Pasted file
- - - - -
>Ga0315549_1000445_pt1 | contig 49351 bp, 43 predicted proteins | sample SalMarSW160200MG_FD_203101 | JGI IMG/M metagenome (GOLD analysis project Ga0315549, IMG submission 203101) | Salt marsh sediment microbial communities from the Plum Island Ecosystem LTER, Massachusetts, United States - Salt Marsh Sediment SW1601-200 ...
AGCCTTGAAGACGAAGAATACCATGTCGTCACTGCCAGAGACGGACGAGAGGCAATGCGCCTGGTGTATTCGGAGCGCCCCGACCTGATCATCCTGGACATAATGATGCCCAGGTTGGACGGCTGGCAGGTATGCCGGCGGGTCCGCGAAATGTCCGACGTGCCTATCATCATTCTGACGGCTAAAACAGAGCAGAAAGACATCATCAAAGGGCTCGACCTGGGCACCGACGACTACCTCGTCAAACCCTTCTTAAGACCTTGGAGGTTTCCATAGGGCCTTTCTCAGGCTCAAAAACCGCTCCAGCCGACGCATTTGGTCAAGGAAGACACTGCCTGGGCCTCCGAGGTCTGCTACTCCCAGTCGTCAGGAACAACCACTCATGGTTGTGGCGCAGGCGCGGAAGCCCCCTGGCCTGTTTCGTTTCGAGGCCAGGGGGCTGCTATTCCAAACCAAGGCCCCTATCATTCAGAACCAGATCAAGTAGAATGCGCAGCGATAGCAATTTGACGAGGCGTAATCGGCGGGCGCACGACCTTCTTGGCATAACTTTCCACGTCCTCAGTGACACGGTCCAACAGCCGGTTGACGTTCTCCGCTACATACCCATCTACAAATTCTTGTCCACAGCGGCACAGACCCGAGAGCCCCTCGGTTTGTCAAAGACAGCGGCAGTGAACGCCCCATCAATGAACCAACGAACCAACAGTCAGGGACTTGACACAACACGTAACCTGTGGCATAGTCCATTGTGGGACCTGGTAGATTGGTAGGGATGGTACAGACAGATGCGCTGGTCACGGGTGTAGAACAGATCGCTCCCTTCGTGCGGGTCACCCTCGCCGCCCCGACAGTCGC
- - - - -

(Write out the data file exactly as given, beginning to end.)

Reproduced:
>Ga0315549_1000445_pt1 | contig 49351 bp, 43 predicted proteins | sample SalMarSW160200MG_FD_203101 | JGI IMG/M metagenome (GOLD analysis project Ga0315549, IMG submission 203101) | Salt marsh sediment microbial communities from the Plum Island Ecosystem LTER, Massachusetts, United States - Salt Marsh Sediment SW1601-200 ...
AGCCTTGAAGACGAAGAATACCATGTCGTCACTGCCAGAGACGGACGAGAGGCAATGCGCCTGGTGTATTCGGAGCGCCCCGACCTGATCATCCTGGACATAATGATGCCCAGGTTGGACGGCTGGCAGGTATGCCGGCGGGTCCGCGAAATGTCCGACGTGCCTATCATCATTCTGACGGCTAAAACAGAGCAGAAAGACATCATCAAAGGGCTCGACCTGGGCACCGACGACTACCTCGTCAAACCCTTCTTAAGACCTTGGAGGTTTCCATAGGGCCTTTCTCAGGCTCAAAAACCGCTCCAGCCGACGCATTTGGTCAAGGAAGACACTGCCTGGGCCTCCGAGGTCTGCTACTCCCAGTCGTCAGGAACAACCACTCATGGTTGTGGCGCAGGCGCGGAAGCCCCCTGGCCTGTTTCGTTTCGAGGCCAGGGGGCTGCTATTCCAAACCAAGGCCCCTATCATTCAGAACCAGATCAAGTAGAATGCGCAGCGATAGCAATTTGACGAGGCGTAATCGGCGGGCGCACGACCTTCTTGGCATAACTTTCCACGTCCTCAGTGACACGGTCCAACAGCCGGTTGACGTTCTCCGCTACATACCCATCTACAAATTCTTGTCCACAGCGGCACAGACCCGAGAGCCCCTCGGTTTGTCAAAGACAGCGGCAGTGAACGCCCCATCAATGAACCAACGAACCAACAGTCAGGGACTTGACACAACACGTAACCTGTGGCATAGTCCATTGTGGGACCTGGTAGATTGGTAGGGATGGTACAGACAGATGCGCTGGTCACGGGTGTAGAACAGATCGCTCCCTTCGTGCGGGTCACCCTCGCCGCCCCGACAGTCGC